The Scotsman, on Thursday 16th August, 1888. contained the following update on the case:-

“Richard Patterson (28), labourer, gave himself up to the Metropolitan police yesterday and was charged at the Thames Police Court in the afternoon with attempting to murder his wife and her brother, on the 26th June, at Whitechapel, with a carving knife. He was remanded.”


Patterson next appeared in court on Wednesday, 23rd August, 1888, and The East London Observer published a report on the proceedings in its edition of Saturday, 25th August, 1888:-

“Today, before Mr. Lushington, at the Thames Police-court, Richard Patterson, [28], described as a dock labourer, no home, was brought up on remand, charged with attempting to murder his wife, Annie Patterson, by stabbing her with a carving knife, on June 26, at 18, Grove-street, Whitechapel.

He was further charged with attempting to kill and slay John Barry by stabbing him with the same knife at the same time and place.

Detective-inspector E. Reid, H division, watched the case for the Criminal Investigation Department, and Mr. B. Taylor, barrister, defended.


Mrs. Patterson, recalled, deposed on the day in question she came home very drunk, picked up a plate and flung it at her husband. He picked up a lamp and threw it at her. Witness went out the first thing next morning and did not return until the evening. She then found the door shut, whereupon she burst it open.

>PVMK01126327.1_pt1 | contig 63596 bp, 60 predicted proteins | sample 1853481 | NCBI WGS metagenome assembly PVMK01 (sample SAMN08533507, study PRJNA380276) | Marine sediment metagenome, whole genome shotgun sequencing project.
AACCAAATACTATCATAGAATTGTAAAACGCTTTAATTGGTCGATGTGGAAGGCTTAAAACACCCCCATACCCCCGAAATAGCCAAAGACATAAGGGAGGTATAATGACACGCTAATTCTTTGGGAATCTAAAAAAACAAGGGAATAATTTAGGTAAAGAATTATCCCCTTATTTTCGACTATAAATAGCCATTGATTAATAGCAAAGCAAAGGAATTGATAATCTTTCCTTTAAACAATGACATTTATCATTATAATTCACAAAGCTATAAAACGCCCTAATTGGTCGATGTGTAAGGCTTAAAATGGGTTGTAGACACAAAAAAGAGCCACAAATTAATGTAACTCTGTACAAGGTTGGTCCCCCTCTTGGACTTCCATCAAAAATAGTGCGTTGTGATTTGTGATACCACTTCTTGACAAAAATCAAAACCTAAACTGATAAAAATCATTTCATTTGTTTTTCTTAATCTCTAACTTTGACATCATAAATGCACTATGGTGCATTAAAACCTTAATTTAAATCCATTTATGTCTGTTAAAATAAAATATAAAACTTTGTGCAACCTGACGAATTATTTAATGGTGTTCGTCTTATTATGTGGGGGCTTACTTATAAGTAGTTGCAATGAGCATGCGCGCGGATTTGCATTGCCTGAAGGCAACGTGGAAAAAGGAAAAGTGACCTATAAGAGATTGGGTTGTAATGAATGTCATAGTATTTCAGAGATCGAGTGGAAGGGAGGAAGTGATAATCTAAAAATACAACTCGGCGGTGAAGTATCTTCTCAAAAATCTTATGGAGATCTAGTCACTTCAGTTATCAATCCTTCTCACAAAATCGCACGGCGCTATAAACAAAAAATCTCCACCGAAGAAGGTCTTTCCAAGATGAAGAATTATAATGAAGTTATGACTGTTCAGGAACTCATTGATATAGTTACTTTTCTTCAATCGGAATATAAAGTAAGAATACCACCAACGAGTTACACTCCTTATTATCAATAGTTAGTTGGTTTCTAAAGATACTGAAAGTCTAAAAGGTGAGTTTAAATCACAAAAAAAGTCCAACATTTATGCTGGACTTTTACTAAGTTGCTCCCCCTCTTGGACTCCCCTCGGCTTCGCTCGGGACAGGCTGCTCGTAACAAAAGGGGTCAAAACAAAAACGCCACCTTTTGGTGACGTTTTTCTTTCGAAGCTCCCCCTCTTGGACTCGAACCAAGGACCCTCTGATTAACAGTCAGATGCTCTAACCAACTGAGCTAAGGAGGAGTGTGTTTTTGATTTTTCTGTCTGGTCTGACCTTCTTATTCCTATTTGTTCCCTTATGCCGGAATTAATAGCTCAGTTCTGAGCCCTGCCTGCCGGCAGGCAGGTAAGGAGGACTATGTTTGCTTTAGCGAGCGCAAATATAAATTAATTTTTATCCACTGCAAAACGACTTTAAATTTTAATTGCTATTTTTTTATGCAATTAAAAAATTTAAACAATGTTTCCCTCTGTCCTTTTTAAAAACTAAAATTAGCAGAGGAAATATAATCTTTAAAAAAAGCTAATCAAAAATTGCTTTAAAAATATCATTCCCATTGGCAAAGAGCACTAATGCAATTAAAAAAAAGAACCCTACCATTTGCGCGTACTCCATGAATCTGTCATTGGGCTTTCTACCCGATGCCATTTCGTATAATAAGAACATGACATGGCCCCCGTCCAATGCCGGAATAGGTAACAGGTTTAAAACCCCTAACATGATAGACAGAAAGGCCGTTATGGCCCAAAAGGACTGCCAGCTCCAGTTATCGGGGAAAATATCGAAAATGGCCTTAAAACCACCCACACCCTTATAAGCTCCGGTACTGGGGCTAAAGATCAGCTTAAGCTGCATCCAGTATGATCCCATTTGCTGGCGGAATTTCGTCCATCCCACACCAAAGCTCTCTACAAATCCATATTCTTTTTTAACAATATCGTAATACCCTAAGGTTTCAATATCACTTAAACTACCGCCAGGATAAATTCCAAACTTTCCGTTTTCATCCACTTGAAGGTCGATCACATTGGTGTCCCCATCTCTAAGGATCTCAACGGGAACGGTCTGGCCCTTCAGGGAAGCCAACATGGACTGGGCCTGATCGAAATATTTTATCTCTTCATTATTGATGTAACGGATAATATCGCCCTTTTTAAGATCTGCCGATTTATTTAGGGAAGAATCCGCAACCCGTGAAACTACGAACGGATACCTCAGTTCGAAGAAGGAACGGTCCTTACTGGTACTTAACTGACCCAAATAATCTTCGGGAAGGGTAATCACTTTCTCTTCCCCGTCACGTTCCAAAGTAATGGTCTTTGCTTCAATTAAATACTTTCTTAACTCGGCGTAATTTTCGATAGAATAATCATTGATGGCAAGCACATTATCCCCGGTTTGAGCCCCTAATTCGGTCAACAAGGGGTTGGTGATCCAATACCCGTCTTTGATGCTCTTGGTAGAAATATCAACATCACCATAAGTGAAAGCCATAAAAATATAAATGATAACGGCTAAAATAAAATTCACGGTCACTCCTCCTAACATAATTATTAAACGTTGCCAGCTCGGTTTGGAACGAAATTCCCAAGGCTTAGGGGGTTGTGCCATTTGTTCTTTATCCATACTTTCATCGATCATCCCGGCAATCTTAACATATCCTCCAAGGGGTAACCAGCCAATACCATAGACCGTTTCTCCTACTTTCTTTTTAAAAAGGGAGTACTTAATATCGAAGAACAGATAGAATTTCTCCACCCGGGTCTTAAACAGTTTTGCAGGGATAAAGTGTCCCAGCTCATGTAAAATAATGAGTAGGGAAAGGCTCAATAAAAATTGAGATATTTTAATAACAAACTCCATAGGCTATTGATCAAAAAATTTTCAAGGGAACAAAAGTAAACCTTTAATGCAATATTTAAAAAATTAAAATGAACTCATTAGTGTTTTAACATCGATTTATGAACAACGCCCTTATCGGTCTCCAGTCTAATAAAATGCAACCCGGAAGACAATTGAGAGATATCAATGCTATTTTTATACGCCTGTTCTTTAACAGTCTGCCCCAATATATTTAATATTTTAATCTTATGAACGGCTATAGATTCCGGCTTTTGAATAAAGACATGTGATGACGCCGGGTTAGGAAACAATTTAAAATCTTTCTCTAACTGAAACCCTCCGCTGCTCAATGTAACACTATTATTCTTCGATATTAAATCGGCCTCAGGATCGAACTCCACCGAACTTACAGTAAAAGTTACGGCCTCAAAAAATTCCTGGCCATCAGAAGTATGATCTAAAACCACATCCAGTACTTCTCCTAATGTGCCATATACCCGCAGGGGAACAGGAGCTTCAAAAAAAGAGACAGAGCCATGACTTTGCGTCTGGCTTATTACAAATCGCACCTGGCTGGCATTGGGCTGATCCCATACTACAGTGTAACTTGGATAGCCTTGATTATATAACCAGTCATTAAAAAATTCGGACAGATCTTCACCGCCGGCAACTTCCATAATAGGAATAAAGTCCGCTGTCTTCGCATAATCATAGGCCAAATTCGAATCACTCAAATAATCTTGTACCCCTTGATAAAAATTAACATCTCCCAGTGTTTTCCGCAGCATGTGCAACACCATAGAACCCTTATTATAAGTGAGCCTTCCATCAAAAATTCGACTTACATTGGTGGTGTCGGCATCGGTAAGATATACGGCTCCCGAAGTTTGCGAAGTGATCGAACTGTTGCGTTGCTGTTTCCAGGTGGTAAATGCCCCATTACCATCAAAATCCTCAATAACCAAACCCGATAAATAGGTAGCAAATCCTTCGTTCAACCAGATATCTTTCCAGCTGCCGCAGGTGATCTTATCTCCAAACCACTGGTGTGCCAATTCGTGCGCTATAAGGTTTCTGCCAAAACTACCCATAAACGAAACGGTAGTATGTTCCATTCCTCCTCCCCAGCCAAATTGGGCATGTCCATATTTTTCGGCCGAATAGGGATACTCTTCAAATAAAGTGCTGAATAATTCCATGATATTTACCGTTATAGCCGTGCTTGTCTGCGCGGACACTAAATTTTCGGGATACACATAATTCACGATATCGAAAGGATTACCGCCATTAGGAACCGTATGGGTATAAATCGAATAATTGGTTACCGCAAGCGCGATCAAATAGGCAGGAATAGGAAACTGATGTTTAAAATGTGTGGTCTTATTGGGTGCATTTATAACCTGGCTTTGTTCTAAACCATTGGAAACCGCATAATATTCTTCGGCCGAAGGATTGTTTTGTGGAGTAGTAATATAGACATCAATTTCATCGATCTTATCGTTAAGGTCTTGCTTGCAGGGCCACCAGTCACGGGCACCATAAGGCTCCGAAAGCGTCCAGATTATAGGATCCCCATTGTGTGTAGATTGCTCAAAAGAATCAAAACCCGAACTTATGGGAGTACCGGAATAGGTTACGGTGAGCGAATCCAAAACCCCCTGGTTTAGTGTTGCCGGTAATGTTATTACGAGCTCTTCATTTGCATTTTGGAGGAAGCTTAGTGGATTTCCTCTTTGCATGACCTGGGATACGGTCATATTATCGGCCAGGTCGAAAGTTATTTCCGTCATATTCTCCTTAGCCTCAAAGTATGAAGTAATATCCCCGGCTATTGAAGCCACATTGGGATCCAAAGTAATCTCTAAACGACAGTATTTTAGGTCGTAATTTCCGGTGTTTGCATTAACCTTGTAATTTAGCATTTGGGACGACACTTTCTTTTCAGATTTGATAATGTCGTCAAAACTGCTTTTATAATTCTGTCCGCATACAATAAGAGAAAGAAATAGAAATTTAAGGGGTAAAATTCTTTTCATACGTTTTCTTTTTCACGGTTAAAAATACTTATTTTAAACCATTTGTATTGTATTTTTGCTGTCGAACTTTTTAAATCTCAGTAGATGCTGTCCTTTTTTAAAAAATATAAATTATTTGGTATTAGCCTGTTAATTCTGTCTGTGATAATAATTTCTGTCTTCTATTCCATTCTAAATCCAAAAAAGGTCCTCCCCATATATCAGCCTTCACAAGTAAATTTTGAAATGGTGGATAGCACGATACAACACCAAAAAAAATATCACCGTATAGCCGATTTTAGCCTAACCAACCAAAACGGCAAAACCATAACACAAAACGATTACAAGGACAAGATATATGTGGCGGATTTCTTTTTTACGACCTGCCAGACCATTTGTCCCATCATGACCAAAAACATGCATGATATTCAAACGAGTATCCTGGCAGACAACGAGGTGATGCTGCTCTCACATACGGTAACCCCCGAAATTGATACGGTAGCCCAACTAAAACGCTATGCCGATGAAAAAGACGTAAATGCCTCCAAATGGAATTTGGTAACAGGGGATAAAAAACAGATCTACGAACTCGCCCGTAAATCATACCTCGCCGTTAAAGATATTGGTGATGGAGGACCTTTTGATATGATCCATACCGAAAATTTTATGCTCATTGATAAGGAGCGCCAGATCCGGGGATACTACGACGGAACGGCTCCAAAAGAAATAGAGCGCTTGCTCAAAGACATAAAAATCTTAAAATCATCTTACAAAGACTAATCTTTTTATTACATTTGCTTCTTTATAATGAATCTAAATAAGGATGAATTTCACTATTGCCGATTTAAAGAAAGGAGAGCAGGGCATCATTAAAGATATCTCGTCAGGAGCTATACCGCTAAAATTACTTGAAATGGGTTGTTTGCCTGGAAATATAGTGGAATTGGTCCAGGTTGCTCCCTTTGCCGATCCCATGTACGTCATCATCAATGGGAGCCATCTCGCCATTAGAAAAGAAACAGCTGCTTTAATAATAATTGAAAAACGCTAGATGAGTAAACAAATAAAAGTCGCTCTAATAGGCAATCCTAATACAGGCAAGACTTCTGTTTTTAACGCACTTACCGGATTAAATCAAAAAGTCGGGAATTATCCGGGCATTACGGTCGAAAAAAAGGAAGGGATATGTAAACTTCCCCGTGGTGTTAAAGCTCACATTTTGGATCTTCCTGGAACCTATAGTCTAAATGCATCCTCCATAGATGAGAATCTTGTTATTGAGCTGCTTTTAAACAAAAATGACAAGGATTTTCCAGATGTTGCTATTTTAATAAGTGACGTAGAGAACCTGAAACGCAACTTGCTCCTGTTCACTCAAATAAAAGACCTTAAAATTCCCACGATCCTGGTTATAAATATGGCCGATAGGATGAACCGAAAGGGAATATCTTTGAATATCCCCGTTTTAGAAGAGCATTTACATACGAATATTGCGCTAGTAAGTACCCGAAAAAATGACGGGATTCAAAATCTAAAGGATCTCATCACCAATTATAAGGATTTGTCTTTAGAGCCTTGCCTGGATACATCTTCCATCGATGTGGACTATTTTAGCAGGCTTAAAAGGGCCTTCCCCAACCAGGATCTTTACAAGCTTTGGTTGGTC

The accused and his little boy, Richard, came up the stairs, and witness spat in her husband’s face several times. He then hit her with his hands, and she threw several cups at him.

Prisoner then went downstairs and, shortly afterwards, returned with witness’s brother, John Barry.

The accused then went to a cupboard and took out a carving knife. She did not see any more or feel anything. She was cut four times-once on the finger, twice on the face, and also once on the arm, but she expected she got that when she tried to protect herself. Her husband inflicted the wounds.

The police came and took her to the London Hospital.

Witness did not know what became of her husband. She was in the hospital a fortnight in consequence of the injuries she received. The accused was very drunk, and the witness was as bad.


John Barry also deposed that the prisoner’s wife complained to him of her husband’s ill-usage, and witness said if he wanted to hit her he might use his hands. Prisoner then got a carving knife, and witness said, “What have you got that for, Dick?”

The accused then stabbed him in the jaw with it.

His sister screamed, and then the prisoner struck her with the knife. Witness received eight wounds.